In 2019, the US Business Roundtable issued a statement declaring companies need to balance their obligation to serve shareholders with obligations to other stakeholders.

To read more go to The Washington Post

The rise of Big Brother at workND


This Working Life, ABC, 05/10/2020

With more of us working from home, companies are increasingly using time tracking software and surveillance software to check on employees. Employers now have the ability to see what their employees are doing, wherever and whenever. This episode examines how employees are being tracked, and how this is changingworking life.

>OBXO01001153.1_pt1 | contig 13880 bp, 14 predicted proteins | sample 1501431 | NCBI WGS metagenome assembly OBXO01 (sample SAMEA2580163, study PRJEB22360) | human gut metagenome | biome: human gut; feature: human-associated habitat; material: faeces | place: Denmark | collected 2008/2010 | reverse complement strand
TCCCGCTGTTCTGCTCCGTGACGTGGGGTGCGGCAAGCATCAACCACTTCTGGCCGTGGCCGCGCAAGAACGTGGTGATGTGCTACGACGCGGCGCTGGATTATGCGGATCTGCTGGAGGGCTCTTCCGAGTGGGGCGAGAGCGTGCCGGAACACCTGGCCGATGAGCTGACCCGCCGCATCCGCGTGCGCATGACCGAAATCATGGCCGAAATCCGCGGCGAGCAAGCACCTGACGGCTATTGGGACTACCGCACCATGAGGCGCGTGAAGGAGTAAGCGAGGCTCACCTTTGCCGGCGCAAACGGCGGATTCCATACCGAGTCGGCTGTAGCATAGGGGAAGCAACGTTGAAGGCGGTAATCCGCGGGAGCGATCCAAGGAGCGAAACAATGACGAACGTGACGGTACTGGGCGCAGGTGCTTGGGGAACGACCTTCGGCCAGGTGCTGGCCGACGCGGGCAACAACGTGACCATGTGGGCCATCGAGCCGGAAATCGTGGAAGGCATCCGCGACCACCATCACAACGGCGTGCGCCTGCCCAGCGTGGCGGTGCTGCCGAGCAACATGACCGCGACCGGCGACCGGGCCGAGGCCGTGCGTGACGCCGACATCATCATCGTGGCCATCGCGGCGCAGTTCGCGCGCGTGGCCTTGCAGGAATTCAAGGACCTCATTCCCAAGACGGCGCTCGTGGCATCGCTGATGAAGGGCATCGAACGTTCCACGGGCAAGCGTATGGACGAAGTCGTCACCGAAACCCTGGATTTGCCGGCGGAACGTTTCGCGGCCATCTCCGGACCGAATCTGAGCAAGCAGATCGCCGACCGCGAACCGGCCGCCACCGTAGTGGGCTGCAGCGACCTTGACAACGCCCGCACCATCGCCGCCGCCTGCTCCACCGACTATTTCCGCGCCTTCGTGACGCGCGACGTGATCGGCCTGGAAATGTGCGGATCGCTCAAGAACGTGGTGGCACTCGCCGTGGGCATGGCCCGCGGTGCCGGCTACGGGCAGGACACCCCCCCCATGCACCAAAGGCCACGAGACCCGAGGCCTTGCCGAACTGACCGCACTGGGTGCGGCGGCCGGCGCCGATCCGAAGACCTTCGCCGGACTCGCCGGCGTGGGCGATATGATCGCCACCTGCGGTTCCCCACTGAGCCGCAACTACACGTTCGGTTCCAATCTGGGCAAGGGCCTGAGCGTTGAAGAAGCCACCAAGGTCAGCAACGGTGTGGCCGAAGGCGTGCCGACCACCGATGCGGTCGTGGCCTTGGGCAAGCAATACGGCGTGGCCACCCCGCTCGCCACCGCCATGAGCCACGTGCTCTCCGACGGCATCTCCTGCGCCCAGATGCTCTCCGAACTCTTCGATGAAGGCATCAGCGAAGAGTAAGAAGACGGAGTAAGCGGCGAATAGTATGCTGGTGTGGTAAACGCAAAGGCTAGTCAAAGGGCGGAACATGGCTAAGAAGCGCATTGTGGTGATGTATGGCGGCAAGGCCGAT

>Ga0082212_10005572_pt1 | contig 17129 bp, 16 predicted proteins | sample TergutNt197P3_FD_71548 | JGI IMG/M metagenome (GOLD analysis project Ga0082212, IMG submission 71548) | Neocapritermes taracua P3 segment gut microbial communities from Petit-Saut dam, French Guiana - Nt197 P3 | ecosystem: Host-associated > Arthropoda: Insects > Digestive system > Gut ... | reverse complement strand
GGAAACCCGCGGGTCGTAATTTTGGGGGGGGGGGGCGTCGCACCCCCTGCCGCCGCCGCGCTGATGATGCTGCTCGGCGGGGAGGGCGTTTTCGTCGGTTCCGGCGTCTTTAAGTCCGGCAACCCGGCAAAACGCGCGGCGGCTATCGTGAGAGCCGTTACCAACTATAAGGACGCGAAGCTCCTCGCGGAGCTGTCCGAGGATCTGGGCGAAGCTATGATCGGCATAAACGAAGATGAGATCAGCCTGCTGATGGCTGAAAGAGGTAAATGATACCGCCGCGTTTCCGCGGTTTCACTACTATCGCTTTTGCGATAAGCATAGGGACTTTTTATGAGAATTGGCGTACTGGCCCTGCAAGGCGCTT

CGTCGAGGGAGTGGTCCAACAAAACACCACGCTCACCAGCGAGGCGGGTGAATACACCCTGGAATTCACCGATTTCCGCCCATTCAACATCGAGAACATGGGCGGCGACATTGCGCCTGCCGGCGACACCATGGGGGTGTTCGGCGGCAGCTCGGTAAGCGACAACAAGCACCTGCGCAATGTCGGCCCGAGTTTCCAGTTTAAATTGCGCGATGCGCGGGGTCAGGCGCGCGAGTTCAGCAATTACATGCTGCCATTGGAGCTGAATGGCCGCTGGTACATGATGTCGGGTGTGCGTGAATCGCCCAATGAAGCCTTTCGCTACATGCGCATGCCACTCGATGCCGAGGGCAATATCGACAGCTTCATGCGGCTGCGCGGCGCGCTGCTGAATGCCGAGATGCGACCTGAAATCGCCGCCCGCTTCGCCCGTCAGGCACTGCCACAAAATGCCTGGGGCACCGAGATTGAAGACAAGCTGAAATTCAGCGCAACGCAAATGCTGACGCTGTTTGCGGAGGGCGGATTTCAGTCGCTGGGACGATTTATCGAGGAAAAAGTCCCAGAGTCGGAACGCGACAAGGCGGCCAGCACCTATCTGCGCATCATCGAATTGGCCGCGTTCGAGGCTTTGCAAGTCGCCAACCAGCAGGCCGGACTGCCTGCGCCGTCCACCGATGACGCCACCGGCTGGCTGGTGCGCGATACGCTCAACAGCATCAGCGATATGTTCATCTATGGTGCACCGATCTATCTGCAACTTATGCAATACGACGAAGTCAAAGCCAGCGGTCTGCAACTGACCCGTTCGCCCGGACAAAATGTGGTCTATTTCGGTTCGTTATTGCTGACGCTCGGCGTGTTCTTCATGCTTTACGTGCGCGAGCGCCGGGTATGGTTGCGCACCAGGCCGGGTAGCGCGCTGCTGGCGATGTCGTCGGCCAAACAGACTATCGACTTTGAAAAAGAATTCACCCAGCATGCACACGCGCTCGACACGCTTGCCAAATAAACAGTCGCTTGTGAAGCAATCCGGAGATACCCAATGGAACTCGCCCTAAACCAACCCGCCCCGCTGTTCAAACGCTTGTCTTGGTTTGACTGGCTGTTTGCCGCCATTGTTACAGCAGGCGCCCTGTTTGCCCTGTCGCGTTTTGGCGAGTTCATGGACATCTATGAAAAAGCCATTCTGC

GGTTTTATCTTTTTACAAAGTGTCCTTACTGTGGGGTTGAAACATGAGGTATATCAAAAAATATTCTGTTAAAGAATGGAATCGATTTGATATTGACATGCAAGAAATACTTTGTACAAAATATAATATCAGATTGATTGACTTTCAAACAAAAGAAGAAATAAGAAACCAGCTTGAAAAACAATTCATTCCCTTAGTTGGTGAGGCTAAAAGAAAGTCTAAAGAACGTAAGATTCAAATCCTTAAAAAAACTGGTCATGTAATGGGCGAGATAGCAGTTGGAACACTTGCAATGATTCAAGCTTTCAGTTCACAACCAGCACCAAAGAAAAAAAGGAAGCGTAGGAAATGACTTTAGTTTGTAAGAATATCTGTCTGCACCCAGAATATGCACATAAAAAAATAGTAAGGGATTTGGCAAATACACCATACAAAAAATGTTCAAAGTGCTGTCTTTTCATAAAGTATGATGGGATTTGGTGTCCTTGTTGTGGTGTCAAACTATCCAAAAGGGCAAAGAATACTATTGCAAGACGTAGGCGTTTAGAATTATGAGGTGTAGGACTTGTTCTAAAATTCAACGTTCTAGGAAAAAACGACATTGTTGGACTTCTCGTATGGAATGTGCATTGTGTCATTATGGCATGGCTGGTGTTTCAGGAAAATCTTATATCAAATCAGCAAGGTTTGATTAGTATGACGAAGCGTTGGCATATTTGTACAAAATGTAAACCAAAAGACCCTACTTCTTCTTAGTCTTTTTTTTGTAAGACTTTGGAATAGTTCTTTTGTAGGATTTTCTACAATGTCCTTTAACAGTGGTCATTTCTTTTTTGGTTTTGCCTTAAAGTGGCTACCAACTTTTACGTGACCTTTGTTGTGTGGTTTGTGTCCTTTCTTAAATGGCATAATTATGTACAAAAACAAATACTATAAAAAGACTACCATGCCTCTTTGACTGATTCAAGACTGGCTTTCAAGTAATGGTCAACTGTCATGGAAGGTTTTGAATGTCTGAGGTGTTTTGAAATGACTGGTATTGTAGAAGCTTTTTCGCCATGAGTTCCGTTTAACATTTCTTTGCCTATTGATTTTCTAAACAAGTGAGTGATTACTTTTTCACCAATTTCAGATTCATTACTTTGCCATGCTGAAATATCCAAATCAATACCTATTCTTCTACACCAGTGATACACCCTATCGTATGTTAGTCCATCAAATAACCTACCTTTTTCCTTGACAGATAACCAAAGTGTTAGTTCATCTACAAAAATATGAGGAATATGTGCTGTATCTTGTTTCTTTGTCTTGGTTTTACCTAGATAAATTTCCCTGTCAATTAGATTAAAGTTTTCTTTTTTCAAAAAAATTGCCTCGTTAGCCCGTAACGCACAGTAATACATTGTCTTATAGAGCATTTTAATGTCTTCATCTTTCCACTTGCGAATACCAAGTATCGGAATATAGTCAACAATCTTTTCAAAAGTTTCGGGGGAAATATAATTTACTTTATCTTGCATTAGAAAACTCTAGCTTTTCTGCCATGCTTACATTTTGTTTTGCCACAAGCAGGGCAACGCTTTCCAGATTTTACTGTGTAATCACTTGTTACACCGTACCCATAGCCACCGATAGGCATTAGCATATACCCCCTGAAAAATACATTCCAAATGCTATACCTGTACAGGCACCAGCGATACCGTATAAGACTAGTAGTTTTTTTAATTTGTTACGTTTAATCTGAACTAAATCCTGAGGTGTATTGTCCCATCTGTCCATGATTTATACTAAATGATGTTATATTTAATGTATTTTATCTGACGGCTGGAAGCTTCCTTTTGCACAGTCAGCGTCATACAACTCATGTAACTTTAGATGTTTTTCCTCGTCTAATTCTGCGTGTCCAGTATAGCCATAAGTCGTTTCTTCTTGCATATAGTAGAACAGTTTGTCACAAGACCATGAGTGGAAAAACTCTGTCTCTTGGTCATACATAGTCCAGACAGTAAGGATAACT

To listen go to This Working Life

Reality wreck - misinformation and how the truth became a partisan issueND


Checks and Balances Podcast, The Economist, 02/10/2020

With President Donald Trump tweeting he has COVID-19, and in the aftermath of the first Presidential debate, truth has become a partisan issue in some nations. Speaking to MIT's Sinan Aral, and The Economist's, Adam Roberts, this podcast episode asks whether reality can be reclaimed.

To listen go to The Economist

The Trump Covid news broke in the middle of the night. Here's how news organisations handled itND


Laura Hazard Owen, NiemenLab, 02/10/2020

With President Trump showing signs of illness as early as last Wednesday, the timeline of how he could have spread COVID-19 before his announcement is still unclear. News organisations across America were quick to report on the news.

To read more go to NeimenLab